If you sit down to a plate of sticky, glazed pork barbeque skewers at Smoky Cravings, your mouth will water. It’s served with sawsawan (vinegar dipping sauce), clear soup and garlic rice. The meat is succulent and flavourful thanks to the Filipino sweet-sour-salty flavour trinity, masterfully applied initially as a marinade of soy, lemon, sugar and an abundance of garlic, then as a brushed-on banana ketchup glaze during the barbequing process.

The flavour clearly appeals to the Sydney palate. Since 2022, husband-and-wife owners Rocky and Charisma Benzon went from a single Lakemba-based food truck to owning four restaurants across Sydney, the latest being a 22-seater in Kings Cross – right under the shimmering red of the Coca-Cola sign.

“The demand in Lakemba was so crazy we couldn’t handle it,” Rocky tells Broadsheet. “The lines were so long. My wife and I decided, why don’t we expand and divide the crowd? Now we have four restaurants. It’s quite overwhelming.”

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The menu at Kings Cross mirrors those at Parramatta, Tempe and the flagship Campsie store. There are pork, chicken and lamb skewers; chicken inasal served as a quarter chicken; and kare-kare, a dish of crisp pork belly served in a peanut sauce. Homey.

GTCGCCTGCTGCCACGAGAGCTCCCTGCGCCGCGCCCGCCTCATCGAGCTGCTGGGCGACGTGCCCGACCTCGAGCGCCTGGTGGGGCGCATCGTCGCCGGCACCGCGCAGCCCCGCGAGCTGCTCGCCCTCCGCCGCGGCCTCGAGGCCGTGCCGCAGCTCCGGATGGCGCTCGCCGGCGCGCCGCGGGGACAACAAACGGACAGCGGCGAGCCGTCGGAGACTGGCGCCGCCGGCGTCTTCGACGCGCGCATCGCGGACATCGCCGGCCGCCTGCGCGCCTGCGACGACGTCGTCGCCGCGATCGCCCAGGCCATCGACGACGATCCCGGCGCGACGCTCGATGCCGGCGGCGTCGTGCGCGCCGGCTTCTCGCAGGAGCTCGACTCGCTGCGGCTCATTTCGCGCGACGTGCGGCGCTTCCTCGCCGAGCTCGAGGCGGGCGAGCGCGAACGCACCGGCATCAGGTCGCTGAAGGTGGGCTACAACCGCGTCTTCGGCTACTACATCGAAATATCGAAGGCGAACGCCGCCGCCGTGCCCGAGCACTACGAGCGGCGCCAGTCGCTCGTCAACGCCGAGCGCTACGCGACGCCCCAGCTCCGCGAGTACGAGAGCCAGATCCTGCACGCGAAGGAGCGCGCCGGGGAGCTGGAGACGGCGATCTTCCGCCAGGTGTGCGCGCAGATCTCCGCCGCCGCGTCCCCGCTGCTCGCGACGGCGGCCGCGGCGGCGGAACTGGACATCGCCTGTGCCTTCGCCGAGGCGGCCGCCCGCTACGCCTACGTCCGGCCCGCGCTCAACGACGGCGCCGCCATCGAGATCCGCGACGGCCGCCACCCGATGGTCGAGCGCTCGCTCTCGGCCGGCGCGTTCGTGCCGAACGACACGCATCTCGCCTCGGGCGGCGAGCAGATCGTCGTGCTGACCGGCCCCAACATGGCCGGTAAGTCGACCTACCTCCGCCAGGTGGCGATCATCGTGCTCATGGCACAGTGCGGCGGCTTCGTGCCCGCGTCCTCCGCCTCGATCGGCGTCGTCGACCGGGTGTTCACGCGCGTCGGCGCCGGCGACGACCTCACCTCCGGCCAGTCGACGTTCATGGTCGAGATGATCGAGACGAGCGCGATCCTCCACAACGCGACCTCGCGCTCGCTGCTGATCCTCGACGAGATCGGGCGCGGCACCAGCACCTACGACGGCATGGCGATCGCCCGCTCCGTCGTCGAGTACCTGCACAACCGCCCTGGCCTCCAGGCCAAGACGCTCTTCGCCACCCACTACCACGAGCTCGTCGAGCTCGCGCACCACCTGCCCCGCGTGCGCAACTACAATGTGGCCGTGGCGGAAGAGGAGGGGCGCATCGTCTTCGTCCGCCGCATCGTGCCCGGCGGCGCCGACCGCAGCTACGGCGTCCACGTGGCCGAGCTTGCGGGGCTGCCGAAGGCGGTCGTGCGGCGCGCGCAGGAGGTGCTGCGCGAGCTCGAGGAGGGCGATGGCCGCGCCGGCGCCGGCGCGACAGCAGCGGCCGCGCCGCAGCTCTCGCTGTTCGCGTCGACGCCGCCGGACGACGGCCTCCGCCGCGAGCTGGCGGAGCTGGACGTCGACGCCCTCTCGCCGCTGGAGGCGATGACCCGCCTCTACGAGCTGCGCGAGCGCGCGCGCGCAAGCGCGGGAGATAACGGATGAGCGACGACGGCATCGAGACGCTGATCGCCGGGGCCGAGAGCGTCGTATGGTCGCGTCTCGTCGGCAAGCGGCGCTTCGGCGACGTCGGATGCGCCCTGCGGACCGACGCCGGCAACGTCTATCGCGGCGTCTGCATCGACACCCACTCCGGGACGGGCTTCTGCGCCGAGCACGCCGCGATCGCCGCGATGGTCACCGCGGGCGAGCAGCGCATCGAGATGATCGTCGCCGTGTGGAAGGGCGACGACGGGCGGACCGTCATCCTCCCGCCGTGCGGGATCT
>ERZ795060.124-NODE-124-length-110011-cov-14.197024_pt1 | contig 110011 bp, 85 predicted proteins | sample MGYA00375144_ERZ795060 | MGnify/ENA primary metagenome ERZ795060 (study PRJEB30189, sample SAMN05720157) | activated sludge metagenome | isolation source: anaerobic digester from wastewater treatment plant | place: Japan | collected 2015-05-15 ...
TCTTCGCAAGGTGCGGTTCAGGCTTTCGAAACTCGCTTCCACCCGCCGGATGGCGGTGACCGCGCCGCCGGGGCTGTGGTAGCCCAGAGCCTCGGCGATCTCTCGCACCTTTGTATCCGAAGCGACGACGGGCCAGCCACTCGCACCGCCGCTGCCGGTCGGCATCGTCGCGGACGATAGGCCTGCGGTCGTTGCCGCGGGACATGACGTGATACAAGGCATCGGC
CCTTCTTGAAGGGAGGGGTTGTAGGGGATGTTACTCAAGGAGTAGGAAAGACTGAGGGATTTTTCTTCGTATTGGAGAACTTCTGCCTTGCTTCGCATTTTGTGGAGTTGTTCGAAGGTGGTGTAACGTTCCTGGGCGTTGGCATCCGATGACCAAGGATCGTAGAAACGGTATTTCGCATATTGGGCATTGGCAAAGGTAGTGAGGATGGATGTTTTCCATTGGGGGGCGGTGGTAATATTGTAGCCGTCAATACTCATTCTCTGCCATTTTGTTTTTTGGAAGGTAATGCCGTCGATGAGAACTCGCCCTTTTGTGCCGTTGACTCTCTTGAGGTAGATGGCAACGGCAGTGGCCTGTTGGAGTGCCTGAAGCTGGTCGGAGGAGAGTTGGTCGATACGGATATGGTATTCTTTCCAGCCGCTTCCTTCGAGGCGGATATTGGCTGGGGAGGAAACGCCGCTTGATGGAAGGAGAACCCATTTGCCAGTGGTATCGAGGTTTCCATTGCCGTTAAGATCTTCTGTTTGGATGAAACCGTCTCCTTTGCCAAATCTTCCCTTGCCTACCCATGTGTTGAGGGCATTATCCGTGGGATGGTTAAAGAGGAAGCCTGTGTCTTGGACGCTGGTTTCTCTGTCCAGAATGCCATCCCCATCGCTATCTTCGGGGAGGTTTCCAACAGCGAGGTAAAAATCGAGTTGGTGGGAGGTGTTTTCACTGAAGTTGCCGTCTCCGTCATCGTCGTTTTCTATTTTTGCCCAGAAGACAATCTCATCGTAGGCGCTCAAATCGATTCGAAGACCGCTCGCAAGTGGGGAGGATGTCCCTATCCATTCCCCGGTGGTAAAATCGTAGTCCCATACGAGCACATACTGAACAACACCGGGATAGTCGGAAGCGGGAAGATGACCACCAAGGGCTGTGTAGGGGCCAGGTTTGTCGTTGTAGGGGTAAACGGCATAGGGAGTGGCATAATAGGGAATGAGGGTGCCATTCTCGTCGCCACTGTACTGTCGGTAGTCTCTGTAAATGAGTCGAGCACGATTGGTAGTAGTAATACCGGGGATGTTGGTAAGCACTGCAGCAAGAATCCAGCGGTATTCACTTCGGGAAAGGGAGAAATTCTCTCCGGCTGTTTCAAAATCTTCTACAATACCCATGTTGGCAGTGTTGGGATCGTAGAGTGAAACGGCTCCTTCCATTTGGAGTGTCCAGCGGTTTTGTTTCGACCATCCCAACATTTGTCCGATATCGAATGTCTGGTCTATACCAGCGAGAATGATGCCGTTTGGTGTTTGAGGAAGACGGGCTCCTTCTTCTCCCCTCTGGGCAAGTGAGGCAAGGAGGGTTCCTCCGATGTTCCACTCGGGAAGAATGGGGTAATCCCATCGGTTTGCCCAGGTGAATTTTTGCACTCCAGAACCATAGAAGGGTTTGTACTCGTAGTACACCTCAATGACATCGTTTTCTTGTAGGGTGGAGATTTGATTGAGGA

There’s Filipino comfort food on offer too, like sweet spaghetti, sisig (a sizzling plate of minced and fried pig’s mask with liver and belly), lumpia (spring rolls), barbeque offal (chicken or pig intestines, pork ear, liver) and balut, a steamed fertilised duck egg.

It’s similar to what you’d see sold by street vendors in major cities across the Philippines. “There are streets in the Philippines you’ll find barbeque place after barbeque place, some are just 50 metres away from each other,” Rocky says.

Like street vendors in cities like Manila or Vigan, Rocky’s hometown, Smoky Cravings also has a sweets offering. Find a towering serve of halo-halo – a vibrant, layered dessert of beans, palm seeds, strips of coconut and jackfruit, starchy saba bananas, coconut jellies, ube ice-cream and shaved ice. There’s also mais or saba banana con yelo (corn or sugar bananas with sweetened milk and shaved ice).

Since Rocky and Charisma first opened their food truck, they’ve noticed a surge in Filipino food vendors and restaurants. “We used to bring our food truck to Flemington Markets. In 2022 there were only 16 Filipino food stalls. We do a marquee tent now, and last time we went, there were 54. That’s a massive increase in a span of just two years.”

As they get up to speed with the new restaurant, the food truck has been temporarily retired, taking up residence in the Benzons’ garage. But it won’t be there for long.

“We’re looking to bring it to Wollongong. We need to get out of Sydney. I think four locations there is enough.”

Smoky Cravings
82–94 Darlinghurst Road, Kings Cross

Daily 11am–9pm